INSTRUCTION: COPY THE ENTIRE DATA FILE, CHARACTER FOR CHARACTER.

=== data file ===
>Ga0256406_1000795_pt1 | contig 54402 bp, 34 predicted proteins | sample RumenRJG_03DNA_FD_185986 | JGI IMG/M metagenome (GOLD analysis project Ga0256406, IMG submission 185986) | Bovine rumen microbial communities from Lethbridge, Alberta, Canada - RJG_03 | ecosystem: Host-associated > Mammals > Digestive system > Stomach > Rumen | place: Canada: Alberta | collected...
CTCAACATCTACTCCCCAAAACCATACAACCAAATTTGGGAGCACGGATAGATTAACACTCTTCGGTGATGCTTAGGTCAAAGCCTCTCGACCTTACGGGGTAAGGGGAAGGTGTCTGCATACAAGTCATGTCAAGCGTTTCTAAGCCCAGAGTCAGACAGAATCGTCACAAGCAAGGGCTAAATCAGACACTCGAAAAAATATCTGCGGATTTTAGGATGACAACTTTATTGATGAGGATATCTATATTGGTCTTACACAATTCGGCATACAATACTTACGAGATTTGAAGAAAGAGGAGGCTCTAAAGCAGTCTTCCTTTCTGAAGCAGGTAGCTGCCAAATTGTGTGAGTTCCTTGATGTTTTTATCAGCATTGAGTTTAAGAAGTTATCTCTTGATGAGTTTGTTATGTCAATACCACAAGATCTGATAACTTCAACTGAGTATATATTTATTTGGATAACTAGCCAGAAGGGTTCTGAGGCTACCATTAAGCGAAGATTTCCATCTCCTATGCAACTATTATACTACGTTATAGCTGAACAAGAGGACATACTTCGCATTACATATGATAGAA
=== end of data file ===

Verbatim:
>Ga0256406_1000795_pt1 | contig 54402 bp, 34 predicted proteins | sample RumenRJG_03DNA_FD_185986 | JGI IMG/M metagenome (GOLD analysis project Ga0256406, IMG submission 185986) | Bovine rumen microbial communities from Lethbridge, Alberta, Canada - RJG_03 | ecosystem: Host-associated > Mammals > Digestive system > Stomach > Rumen | place: Canada: Alberta | collected...
CTCAACATCTACTCCCCAAAACCATACAACCAAATTTGGGAGCACGGATAGATTAACACTCTTCGGTGATGCTTAGGTCAAAGCCTCTCGACCTTACGGGGTAAGGGGAAGGTGTCTGCATACAAGTCATGTCAAGCGTTTCTAAGCCCAGAGTCAGACAGAATCGTCACAAGCAAGGGCTAAATCAGACACTCGAAAAAATATCTGCGGATTTTAGGATGACAACTTTATTGATGAGGATATCTATATTGGTCTTACACAATTCGGCATACAATACTTACGAGATTTGAAGAAAGAGGAGGCTCTAAAGCAGTCTTCCTTTCTGAAGCAGGTAGCTGCCAAATTGTGTGAGTTCCTTGATGTTTTTATCAGCATTGAGTTTAAGAAGTTATCTCTTGATGAGTTTGTTATGTCAATACCACAAGATCTGATAACTTCAACTGAGTATATATTTATTTGGATAACTAGCCAGAAGGGTTCTGAGGCTACCATTAAGCGAAGATTTCCATCTCCTATGCAACTATTATACTACGTTATAGCTGAACAAGAGGACATACTTCGCATTACATATGATAGAA